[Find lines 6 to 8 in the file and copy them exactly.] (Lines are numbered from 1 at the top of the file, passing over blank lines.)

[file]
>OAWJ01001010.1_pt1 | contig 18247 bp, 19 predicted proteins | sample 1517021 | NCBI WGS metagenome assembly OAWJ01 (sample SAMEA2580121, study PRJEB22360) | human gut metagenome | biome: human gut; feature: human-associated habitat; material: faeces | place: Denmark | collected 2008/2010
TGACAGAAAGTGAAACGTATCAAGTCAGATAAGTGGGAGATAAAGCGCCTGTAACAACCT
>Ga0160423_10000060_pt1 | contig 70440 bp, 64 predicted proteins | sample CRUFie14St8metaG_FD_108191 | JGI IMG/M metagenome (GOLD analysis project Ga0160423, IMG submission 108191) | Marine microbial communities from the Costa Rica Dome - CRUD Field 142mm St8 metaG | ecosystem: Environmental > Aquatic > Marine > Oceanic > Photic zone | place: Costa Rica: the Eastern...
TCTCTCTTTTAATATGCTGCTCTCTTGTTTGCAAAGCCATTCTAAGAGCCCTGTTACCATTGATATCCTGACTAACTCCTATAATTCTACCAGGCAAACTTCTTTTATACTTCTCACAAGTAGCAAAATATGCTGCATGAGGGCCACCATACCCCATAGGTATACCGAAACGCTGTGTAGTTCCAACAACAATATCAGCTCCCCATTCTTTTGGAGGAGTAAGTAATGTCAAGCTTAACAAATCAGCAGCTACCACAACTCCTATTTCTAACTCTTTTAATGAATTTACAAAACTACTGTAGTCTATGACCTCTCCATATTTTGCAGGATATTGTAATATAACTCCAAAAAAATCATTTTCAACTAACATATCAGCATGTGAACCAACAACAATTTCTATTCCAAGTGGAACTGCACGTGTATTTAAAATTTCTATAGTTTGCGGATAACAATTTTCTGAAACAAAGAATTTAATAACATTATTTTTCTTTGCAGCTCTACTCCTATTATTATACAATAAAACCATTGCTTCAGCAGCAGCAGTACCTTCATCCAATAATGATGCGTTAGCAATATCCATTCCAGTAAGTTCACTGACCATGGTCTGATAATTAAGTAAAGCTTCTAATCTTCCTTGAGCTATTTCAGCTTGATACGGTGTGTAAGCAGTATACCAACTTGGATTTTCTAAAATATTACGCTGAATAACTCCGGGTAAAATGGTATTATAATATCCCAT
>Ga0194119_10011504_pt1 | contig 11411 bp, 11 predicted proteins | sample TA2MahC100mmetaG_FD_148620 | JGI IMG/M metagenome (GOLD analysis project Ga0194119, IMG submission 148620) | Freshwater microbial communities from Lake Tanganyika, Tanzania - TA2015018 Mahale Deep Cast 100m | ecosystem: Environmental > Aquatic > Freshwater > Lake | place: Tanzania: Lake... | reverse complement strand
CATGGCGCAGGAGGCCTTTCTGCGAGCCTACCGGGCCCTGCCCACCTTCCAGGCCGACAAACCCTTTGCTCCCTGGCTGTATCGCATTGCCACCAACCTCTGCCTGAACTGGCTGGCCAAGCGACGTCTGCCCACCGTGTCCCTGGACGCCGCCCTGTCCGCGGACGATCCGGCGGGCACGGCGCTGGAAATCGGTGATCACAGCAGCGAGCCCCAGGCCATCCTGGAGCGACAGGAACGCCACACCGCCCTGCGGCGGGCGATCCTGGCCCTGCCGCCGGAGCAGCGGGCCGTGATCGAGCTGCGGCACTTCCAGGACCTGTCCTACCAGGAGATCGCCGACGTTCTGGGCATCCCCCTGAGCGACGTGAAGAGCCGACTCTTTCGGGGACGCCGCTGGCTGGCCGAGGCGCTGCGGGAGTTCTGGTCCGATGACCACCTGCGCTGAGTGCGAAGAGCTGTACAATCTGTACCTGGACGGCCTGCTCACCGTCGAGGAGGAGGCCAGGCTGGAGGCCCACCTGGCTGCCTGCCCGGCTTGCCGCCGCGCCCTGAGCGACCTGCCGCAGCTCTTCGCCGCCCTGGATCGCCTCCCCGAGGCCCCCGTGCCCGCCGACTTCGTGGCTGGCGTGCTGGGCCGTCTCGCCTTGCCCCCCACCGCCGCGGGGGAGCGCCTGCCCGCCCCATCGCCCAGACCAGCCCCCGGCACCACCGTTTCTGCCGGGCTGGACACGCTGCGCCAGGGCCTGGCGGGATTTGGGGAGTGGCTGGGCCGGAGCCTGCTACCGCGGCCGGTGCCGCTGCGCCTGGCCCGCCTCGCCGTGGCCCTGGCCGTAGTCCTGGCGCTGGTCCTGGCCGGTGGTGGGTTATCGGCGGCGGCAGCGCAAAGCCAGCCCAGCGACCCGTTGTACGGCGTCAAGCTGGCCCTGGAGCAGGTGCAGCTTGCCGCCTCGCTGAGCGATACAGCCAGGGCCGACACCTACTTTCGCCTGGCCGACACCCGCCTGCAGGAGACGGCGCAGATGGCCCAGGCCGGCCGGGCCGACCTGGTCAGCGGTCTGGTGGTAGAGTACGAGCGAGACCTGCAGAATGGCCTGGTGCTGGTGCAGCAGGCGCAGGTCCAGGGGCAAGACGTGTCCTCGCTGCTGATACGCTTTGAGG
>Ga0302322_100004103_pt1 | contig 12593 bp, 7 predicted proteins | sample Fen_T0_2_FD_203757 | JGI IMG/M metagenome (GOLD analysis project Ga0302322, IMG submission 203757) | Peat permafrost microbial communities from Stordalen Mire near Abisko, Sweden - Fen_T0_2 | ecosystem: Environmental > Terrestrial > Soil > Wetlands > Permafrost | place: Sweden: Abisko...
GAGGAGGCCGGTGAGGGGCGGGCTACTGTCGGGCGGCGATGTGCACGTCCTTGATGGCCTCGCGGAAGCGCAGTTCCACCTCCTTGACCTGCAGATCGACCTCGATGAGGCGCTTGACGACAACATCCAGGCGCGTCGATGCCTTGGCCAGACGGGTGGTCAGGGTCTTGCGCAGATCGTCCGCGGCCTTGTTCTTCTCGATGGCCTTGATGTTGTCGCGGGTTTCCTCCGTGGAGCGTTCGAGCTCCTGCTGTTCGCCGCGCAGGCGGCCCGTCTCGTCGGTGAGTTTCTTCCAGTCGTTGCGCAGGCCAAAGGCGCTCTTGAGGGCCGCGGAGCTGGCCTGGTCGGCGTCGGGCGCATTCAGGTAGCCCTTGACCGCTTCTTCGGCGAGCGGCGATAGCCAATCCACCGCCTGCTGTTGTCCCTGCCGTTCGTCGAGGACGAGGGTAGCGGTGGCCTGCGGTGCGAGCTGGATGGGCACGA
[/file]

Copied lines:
CATGGCGCAGGAGGCCTTTCTGCGAGCCTACCGGGCCCTGCCCACCTTCCAGGCCGACAAACCCTTTGCTCCCTGGCTGTATCGCATTGCCACCAACCTCTGCCTGAACTGGCTGGCCAAGCGACGTCTGCCCACCGTGTCCCTGGACGCCGCCCTGTCCGCGGACGATCCGGCGGGCACGGCGCTGGAAATCGGTGATCACAGCAGCGAGCCCCAGGCCATCCTGGAGCGACAGGAACGCCACACCGCCCTGCGGCGGGCGATCCTGGCCCTGCCGCCGGAGCAGCGGGCCGTGATCGAGCTGCGGCACTTCCAGGACCTGTCCTACCAGGAGATCGCCGACGTTCTGGGCATCCCCCTGAGCGACGTGAAGAGCCGACTCTTTCGGGGACGCCGCTGGCTGGCCGAGGCGCTGCGGGAGTTCTGGTCCGATGACCACCTGCGCTGAGTGCGAAGAGCTGTACAATCTGTACCTGGACGGCCTGCTCACCGTCGAGGAGGAGGCCAGGCTGGAGGCCCACCTGGCTGCCTGCCCGGCTTGCCGCCGCGCCCTGAGCGACCTGCCGCAGCTCTTCGCCGCCCTGGATCGCCTCCCCGAGGCCCCCGTGCCCGCCGACTTCGTGGCTGGCGTGCTGGGCCGTCTCGCCTTGCCCCCCACCGCCGCGGGGGAGCGCCTGCCCGCCCCATCGCCCAGACCAGCCCCCGGCACCACCGTTTCTGCCGGGCTGGACACGCTGCGCCAGGGCCTGGCGGGATTTGGGGAGTGGCTGGGCCGGAGCCTGCTACCGCGGCCGGTGCCGCTGCGCCTGGCCCGCCTCGCCGTGGCCCTGGCCGTAGTCCTGGCGCTGGTCCTGGCCGGTGGTGGGTTATCGGCGGCGGCAGCGCAAAGCCAGCCCAGCGACCCGTTGTACGGCGTCAAGCTGGCCCTGGAGCAGGTGCAGCTTGCCGCCTCGCTGAGCGATACAGCCAGGGCCGACACCTACTTTCGCCTGGCCGACACCCGCCTGCAGGAGACGGCGCAGATGGCCCAGGCCGGCCGGGCCGACCTGGTCAGCGGTCTGGTGGTAGAGTACGAGCGAGACCTGCAGAATGGCCTGGTGCTGGTGCAGCAGGCGCAGGTCCAGGGGCAAGACGTGTCCTCGCTGCTGATACGCTTTGAGG
>Ga0302322_100004103_pt1 | contig 12593 bp, 7 predicted proteins | sample Fen_T0_2_FD_203757 | JGI IMG/M metagenome (GOLD analysis project Ga0302322, IMG submission 203757) | Peat permafrost microbial communities from Stordalen Mire near Abisko, Sweden - Fen_T0_2 | ecosystem: Environmental > Terrestrial > Soil > Wetlands > Permafrost | place: Sweden: Abisko...
GAGGAGGCCGGTGAGGGGCGGGCTACTGTCGGGCGGCGATGTGCACGTCCTTGATGGCCTCGCGGAAGCGCAGTTCCACCTCCTTGACCTGCAGATCGACCTCGATGAGGCGCTTGACGACAACATCCAGGCGCGTCGATGCCTTGGCCAGACGGGTGGTCAGGGTCTTGCGCAGATCGTCCGCGGCCTTGTTCTTCTCGATGGCCTTGATGTTGTCGCGGGTTTCCTCCGTGGAGCGTTCGAGCTCCTGCTGTTCGCCGCGCAGGCGGCCCGTCTCGTCGGTGAGTTTCTTCCAGTCGTTGCGCAGGCCAAAGGCGCTCTTGAGGGCCGCGGAGCTGGCCTGGTCGGCGTCGGGCGCATTCAGGTAGCCCTTGACCGCTTCTTCGGCGAGCGGCGATAGCCAATCCACCGCCTGCTGTTGTCCCTGCCGTTCGTCGAGGACGAGGGTAGCGGTGGCCTGCGGTGCGAGCTGGATGGGCACGA